• 3. Slide 3    How Much Would You Pay..? How much would your county pay for an invention that could grow into a $10,000,000 company over ten years ? How much would your county invest in an invention and a management team that could grow a $10,000,000 /year “publicly owned corporation” over ten years?     Now here is where the discussion gets interesting.    If the county or town were to only purchase and invention and grow their own company over time, what  might that be willing to pay for that technology?  You need to consider issues like:  • Type of positions and salaries  • Local revenues through corporate, real estate and other taxes that benefit the town or county  • Supplier companies that might headquarter in your town  The second question is interesting because we can find professional managers who would move to rural  Michigan to lead a company.   They would need a fair salary, bonus, option not to exceed 25% of the  locally controlled and publicly owned company.  This would ensure that the heirs of the owners would  not sell the company just to get cash without the town getting its fair share.  Most communities and Economic Development Organizations and policies do not address this process.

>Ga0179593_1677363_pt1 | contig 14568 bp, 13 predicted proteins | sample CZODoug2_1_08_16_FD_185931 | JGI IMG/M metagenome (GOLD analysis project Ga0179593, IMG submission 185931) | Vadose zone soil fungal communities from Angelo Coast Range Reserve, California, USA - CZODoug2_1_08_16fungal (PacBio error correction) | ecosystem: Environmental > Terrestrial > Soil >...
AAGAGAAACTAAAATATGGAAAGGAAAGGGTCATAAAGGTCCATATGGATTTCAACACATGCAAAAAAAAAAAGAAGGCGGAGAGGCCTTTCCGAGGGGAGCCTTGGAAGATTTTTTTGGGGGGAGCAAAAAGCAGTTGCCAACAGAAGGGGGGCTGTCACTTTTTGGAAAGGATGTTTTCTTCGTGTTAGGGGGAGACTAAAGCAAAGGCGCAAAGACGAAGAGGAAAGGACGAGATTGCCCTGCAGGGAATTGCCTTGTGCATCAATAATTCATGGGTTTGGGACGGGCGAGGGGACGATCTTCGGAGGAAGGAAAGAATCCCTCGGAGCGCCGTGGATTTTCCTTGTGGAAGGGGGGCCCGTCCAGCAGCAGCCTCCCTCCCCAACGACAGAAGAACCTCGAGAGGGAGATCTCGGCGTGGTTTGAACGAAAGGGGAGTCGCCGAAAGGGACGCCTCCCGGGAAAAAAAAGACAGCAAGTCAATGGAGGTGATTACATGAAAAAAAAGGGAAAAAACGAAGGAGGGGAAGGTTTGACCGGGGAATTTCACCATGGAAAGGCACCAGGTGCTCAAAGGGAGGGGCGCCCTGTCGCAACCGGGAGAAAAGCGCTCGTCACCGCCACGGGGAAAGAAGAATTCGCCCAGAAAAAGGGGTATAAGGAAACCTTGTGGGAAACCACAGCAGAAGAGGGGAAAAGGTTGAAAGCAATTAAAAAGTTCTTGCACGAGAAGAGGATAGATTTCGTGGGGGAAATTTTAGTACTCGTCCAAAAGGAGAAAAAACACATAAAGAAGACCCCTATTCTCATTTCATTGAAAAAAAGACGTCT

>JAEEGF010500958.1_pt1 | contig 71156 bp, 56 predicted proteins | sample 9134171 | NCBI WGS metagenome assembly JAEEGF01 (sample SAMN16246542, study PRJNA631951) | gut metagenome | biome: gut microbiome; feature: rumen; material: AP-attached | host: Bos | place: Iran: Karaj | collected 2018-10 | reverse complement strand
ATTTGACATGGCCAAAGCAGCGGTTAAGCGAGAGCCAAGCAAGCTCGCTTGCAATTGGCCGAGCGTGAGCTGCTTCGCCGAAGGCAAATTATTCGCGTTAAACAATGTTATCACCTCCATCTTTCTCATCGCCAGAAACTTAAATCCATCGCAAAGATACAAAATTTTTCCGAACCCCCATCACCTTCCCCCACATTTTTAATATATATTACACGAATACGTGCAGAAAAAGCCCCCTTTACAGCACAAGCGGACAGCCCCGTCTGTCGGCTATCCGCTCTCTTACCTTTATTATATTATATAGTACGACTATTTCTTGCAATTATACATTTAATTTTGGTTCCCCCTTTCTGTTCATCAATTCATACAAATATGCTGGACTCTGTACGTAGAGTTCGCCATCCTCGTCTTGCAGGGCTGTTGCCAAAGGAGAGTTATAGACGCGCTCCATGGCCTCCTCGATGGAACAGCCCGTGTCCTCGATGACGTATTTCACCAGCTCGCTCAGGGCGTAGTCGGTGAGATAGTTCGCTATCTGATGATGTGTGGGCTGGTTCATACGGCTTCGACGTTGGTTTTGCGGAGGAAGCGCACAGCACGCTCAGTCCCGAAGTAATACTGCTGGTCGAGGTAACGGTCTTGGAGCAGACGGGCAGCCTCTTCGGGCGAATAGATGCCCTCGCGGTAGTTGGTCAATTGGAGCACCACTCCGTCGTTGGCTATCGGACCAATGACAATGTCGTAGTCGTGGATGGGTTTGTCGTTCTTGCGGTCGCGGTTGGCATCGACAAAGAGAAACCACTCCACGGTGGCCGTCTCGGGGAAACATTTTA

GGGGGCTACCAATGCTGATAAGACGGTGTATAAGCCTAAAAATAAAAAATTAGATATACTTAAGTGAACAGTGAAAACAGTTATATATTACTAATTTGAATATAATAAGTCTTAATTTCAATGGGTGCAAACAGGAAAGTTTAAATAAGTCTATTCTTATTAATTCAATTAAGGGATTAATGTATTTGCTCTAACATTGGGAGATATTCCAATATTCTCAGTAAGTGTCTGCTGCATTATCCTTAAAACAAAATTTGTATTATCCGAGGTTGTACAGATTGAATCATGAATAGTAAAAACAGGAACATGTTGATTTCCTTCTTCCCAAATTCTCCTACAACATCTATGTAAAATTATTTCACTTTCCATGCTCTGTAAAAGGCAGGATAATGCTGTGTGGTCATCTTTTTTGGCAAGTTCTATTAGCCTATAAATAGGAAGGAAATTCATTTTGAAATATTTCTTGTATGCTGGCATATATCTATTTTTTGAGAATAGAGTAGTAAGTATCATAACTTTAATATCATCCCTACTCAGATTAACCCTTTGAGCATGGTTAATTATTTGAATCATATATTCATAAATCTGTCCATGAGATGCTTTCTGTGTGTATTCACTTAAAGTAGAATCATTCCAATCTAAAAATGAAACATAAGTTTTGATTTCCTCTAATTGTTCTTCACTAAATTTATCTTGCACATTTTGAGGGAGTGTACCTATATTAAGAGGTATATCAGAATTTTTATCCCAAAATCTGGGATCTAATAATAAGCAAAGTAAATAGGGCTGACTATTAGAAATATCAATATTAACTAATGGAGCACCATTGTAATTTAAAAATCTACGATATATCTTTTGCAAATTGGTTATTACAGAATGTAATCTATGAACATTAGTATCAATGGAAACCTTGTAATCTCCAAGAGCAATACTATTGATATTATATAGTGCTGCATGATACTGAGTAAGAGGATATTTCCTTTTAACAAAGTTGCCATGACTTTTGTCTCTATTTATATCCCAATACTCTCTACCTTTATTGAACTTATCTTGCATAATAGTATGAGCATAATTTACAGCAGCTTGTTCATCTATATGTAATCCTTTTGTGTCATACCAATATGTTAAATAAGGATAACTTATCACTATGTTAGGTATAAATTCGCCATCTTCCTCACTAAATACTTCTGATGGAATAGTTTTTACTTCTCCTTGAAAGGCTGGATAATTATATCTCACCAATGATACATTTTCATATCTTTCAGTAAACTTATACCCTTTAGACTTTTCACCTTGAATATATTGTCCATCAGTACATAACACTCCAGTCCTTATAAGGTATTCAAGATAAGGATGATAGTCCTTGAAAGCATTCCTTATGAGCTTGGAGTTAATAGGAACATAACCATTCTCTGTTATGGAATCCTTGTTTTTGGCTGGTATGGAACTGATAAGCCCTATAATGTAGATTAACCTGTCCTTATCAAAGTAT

• 4. Slide 4    “The best way to predict the future… is to create it.” Design Studio Network     Teens understand this quotation from their experiences with the web and the new businesses that have  been created by teens and young adults: Bill Gates, Michael Dell, Google, MyFace, etc.  Teens actually  understand better than most adults that teens can create the future.  They are seeing it happen before  their very eyes.  If a teen lives in Silicon Valley or Boston, they live in a culture that expects and  challenges them to create the future.  Michigan focuses on labor jobs for adults not innovation by teens.   Too often we react to what is happening rather than influencing the future.       
  • 5. Slide 5    Design Studio Network A distinctive 21st century economic engine fueled by… …quot;gifted & talentedquot; teens collaborating with their peers in other towns.     Four key words in this presentation:  We are part of a Michigan 20th century culture that focused on EXCELLENCE:   “Doing the ordinary exceptionally well.”  Distinctive: “Doing the out‐of‐the‐ordinary just well.”  1. Economic not a social engine  2. 3. “Creatively Gifted and Organizationally Talented”  Collaborate with towns through building a network of towns  4.